As a moralist, Lucretius thus argues for a tepid sort of vegetable life, an almost quietist routine that might appeal to a sexagenarian but hardly at all to a 20-year-old. Certainly, his conviction that one should “live unknown” is fundamentally at odds with the entire Renaissance, the motto of which might be, as art historian Michael Levey once remarked, “Every man his own Tamburlaine.” Despite the impulse to flee the madding crowd, a pastoral ideal that runs throughout history, from Theocritus to Thoreau, shouldn’t a fully human life actually embrace a whole lot of interesting trouble? We strive, struggle and suffer because we are engaged, or ought to be engaged, with enterprises that demand our all. Humankind’s great heroes are overreachers, not retirees.
To those who have never read much classical literature or know little about the Renaissance, “The Swerve” may well seem fresh, even though it trots out one historical golden oldie after another: an account of the destruction of the ancient library at Alexandria, the organization of a monastic scriptorium, a lengthy summary of Thomas More’s “Utopia.” While one can usually see the connection to Lucretius (or to the book hunter Bracciolini), a sense of the scattershot, of elegant padding, remains: Greenblatt tells us more than seems relevant concerning, say, the Roman book trade, as he takes every possible opportunity to meander away from his thesis about “how the world became modern.”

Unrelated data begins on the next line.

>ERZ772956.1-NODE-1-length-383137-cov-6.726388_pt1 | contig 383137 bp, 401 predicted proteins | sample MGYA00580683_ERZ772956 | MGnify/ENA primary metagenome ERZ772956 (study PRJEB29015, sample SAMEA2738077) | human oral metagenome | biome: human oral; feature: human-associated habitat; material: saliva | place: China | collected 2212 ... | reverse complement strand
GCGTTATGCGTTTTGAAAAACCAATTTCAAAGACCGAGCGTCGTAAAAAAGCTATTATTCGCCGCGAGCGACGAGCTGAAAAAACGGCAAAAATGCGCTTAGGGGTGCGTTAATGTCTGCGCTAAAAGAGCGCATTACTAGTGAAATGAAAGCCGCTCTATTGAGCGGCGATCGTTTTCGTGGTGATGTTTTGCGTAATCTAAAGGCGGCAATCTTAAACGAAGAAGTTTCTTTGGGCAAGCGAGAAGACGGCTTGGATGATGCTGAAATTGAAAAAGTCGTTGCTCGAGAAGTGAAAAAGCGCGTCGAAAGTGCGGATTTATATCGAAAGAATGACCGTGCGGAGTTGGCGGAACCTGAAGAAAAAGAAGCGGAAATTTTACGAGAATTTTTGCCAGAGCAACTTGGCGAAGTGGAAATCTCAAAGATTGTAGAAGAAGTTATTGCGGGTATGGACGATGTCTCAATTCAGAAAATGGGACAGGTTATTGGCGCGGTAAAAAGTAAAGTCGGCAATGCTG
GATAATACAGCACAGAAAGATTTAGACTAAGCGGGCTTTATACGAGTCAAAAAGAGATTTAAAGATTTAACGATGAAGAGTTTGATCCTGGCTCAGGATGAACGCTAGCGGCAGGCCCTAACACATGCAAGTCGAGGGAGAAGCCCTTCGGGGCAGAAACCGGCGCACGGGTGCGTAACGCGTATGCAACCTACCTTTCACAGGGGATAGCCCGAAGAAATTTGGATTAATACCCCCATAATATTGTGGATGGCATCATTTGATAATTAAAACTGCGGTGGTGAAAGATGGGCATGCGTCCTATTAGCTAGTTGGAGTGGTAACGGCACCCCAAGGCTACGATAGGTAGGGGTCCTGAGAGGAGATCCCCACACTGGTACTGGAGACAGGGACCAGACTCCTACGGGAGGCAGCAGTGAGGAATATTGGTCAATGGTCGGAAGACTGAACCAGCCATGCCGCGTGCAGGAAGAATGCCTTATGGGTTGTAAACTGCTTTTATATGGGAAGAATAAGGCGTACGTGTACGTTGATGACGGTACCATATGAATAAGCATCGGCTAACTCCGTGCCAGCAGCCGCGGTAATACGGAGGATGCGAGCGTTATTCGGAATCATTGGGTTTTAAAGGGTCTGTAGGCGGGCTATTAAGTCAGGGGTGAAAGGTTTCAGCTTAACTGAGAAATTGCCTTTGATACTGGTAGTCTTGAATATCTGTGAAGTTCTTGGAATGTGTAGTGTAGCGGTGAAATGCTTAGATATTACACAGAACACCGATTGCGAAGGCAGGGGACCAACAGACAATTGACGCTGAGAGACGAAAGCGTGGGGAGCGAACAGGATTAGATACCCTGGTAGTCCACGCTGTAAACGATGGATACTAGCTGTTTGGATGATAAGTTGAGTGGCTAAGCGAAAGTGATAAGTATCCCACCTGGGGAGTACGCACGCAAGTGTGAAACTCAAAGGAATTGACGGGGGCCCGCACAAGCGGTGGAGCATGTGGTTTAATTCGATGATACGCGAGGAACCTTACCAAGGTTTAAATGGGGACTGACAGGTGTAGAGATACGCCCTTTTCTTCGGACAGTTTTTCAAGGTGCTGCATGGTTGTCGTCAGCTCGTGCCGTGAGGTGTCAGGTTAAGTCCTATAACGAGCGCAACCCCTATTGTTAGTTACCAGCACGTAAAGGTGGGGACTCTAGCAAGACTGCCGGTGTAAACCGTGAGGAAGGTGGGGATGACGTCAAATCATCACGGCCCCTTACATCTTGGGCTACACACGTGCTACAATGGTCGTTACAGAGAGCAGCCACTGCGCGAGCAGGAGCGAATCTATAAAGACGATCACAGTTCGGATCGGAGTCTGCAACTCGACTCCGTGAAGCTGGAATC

The true heart of “The Swerve” lies in three chapters, two focused on Bracciolini’s life and the other a list — in bold face, with bullets — of Lucretius’s major philosophical assertions, with a declamatory emphasis on their apparent modernity. Good stuff certainly, and yet one might do just as well to read Bracciolini’s own letters in the semi-classic “Two Renaissance Book Hunters” (edited and translated by Phyllis Walter Goodhart Gordan), while most of what Greenblatt says about Lucretius can be found in the introduction to any good English version of “On the Nature of Things.” (That by the poet A.E. Stallings is particularly engaging.) One could even go to the source and read Lucretius directly, the best plan of all. Greenblatt’s excellent notes and bibliography can be relied upon as guides to the scholarship.
It’s doubtless clear that “The Swerve” rubbed me wrong, and, as I read, I kept wondering why, since this is just the sort of cultural history I usually like. Some reasons have already been mentioned, but ultimately I found the book strangely unserious. The prose was clear but lacking energy, the covered material largely consisted of borrowed finery, and the whole felt uncomfortably like an attempt to create a nonfiction pot-boiler in the shallow mold of “How the Irish Saved Civilization.” By no means a bad book, “The Swerve” simply sets its intellectual bar too low, complacently relying on commonplaces in its historical sections and never engaging in an imaginative or idiosyncratic way with Lucretius’s great poem as a work of art.
Dirda reviews books for The Post every Thursday. Join his discussion at wapo.st/reading-room.